77 Years after the liberation of Auschwitz, we see a growing gap of knowledge of the Holocaust among young people in the EU. This must be of deepest concern to us.
77 years after the liberation of Auschwitz, knowledge of the Holocaust is in decline worldwide including in the EU. According to a survey by the Claims Conference, 57% of respondents in France, 56% in Austria do not know that six million Jews were killed in the Holocaust.
Every day against forgetting counts: I urge the EU to launch a comprehensive initiative to enhance Holocaust education across Europe. This should include enhanced curricula in schools and universities, but also increased funding and mechanisms to ensure that effective transfer of knowledge. We need the young and future generations to keep alive the common memory of the most horrible and heinous atrocities, this is our responsibility.
At the same time, we should boost our efforts against denial and distortion of the Holocaust in the Member States as well in third countries. To this regard, I welcome the UN General Assembly resolution adopted on 20 January 2022, submitted jointly by Israel and Germany, which “rejects without any reservation any denial or distortion of the Holocaust and urges Member States to develop educational programmes that will inculcate future generations with the lessons of the Holocaust.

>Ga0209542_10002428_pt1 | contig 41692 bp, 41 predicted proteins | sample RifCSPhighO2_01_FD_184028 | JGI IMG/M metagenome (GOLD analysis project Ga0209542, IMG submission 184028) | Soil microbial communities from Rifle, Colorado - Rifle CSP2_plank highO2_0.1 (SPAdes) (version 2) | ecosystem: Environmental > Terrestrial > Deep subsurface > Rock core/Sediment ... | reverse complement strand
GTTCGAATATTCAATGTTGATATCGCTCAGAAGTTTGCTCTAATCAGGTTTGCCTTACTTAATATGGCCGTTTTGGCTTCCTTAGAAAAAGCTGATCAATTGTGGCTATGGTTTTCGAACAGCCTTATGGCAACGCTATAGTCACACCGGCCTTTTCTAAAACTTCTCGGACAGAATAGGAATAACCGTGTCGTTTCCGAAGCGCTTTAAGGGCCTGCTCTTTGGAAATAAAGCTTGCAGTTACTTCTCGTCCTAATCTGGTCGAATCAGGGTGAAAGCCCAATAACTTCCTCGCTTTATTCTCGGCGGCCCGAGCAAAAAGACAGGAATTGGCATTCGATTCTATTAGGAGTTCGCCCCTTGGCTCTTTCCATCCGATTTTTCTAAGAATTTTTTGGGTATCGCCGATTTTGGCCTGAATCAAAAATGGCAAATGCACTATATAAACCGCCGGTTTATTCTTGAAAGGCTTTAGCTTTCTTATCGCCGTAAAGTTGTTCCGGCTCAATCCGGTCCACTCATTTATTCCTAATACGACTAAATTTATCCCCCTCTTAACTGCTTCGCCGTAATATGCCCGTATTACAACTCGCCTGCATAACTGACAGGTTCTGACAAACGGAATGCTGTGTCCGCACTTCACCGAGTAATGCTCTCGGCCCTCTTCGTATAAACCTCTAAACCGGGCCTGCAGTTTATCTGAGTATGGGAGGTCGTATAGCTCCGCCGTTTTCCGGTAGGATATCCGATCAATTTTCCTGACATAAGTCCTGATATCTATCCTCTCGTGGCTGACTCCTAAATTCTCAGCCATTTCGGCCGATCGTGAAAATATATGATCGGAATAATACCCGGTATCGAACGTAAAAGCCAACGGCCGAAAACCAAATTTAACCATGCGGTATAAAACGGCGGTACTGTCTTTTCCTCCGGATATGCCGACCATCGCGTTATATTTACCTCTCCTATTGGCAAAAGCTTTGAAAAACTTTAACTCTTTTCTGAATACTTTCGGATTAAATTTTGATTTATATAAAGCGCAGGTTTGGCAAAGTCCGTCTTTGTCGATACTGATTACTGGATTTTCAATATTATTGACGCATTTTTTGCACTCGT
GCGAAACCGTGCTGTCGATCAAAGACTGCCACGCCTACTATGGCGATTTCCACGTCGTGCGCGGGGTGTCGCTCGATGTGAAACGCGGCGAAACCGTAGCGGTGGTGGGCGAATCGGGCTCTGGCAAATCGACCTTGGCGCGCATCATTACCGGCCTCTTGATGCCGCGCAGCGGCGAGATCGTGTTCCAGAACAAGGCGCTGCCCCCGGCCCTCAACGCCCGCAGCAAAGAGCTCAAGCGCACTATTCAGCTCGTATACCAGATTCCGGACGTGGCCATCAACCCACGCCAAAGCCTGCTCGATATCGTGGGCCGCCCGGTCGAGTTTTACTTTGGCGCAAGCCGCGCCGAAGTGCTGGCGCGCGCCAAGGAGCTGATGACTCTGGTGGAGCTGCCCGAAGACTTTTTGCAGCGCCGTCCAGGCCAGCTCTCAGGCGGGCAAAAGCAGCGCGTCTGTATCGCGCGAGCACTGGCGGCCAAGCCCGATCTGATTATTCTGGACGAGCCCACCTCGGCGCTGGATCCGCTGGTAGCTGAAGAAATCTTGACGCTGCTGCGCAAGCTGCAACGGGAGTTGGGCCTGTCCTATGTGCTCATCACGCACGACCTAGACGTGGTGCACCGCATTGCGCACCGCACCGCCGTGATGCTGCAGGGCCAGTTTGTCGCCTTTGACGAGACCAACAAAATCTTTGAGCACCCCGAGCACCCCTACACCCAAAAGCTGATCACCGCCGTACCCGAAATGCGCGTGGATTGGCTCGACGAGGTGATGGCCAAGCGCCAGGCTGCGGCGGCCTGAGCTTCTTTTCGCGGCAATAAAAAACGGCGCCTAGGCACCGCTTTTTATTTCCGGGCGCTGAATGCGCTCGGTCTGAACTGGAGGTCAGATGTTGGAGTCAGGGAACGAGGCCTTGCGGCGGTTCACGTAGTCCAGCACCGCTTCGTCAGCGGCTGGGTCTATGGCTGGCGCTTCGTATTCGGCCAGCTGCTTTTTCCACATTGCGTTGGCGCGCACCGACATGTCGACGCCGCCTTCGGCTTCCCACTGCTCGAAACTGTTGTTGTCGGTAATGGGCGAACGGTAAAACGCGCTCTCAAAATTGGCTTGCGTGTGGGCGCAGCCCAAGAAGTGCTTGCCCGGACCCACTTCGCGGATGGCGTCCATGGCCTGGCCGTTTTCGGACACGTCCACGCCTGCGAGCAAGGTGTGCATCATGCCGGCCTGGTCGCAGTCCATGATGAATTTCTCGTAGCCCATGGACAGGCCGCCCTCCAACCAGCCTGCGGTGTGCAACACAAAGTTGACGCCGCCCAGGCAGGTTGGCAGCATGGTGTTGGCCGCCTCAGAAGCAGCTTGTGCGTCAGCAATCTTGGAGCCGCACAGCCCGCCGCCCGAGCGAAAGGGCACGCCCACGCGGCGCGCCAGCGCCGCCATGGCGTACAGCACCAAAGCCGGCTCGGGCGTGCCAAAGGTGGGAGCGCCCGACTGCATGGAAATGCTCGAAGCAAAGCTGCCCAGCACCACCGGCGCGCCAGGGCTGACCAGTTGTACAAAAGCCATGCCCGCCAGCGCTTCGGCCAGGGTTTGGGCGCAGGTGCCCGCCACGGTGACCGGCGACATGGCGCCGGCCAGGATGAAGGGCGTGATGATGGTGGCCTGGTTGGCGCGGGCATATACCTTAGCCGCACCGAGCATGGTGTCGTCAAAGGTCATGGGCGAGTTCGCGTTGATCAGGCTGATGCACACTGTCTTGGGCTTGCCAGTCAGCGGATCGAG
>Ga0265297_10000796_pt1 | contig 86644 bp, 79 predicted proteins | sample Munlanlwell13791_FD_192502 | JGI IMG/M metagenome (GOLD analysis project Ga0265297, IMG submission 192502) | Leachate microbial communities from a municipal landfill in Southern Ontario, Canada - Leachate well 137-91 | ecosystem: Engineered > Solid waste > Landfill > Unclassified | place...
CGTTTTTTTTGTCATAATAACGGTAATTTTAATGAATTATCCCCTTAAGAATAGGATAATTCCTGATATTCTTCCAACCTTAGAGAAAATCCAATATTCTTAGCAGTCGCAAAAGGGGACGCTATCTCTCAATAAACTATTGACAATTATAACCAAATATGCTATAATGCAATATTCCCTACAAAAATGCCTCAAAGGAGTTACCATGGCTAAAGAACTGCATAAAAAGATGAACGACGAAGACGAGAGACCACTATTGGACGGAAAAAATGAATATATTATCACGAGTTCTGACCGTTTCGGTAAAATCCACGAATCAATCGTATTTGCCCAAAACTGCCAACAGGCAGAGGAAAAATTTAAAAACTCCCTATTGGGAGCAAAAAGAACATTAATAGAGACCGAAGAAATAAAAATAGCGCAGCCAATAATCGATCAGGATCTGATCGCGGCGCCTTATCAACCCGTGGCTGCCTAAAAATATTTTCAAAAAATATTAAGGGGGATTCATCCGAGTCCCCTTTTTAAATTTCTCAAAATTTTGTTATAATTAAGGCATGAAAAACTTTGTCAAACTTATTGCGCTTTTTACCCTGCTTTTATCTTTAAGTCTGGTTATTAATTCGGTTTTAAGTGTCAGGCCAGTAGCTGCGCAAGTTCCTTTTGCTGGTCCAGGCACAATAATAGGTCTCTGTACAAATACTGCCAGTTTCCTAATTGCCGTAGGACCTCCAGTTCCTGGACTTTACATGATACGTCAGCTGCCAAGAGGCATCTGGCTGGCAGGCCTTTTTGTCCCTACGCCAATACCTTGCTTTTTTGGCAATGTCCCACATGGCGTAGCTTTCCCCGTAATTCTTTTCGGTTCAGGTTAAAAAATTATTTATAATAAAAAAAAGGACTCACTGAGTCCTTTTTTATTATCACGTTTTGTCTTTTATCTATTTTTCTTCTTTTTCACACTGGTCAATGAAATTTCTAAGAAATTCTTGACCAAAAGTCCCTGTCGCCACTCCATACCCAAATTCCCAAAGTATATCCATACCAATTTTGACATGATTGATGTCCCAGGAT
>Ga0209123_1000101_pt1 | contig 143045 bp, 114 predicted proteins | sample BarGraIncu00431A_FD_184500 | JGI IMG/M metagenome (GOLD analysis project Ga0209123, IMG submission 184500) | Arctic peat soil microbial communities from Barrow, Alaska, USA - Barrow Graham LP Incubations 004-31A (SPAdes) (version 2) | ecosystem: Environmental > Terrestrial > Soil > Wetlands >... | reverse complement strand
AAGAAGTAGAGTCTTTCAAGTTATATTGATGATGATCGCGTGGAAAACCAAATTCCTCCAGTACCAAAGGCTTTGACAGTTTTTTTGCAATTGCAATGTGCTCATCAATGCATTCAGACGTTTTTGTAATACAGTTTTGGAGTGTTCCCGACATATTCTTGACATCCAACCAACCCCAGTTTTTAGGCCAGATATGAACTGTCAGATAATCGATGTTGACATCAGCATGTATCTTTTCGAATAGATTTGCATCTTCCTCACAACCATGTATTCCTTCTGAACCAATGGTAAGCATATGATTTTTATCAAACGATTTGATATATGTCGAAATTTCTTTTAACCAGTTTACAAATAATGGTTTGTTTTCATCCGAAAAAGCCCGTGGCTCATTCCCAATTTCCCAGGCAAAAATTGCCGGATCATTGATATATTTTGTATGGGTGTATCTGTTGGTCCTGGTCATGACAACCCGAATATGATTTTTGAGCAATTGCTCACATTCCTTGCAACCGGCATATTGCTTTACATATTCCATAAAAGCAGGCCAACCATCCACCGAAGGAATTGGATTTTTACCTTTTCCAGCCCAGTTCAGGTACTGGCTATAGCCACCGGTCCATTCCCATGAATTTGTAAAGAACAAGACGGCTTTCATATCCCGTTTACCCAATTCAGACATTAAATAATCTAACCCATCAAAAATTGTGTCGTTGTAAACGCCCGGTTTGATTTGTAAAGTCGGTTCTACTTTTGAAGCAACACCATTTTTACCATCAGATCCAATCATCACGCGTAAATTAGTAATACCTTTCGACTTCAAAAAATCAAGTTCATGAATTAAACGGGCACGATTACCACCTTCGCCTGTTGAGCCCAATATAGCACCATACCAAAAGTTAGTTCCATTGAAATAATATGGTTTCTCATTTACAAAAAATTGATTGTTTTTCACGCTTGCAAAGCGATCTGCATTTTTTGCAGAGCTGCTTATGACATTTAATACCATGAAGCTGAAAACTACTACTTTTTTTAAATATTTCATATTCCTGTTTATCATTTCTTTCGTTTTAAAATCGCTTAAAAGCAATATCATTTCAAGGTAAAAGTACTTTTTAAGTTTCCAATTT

I call on all EU Member States that have not yet done so to criminalise denial and distortion of the Holocaust. I call on all EU institutions to regularly condemn denial and distortion of the Holocaust in the Member States, as well as in third countries and to reject all attempts to rehabilitate Nazi collaborators and to relativise their role in the crimes of the Holocaust.
For a holistic memorial work, I urge the EU to continuously promote the freedom to conduct academic research on the Holocaust in the EU without political interference.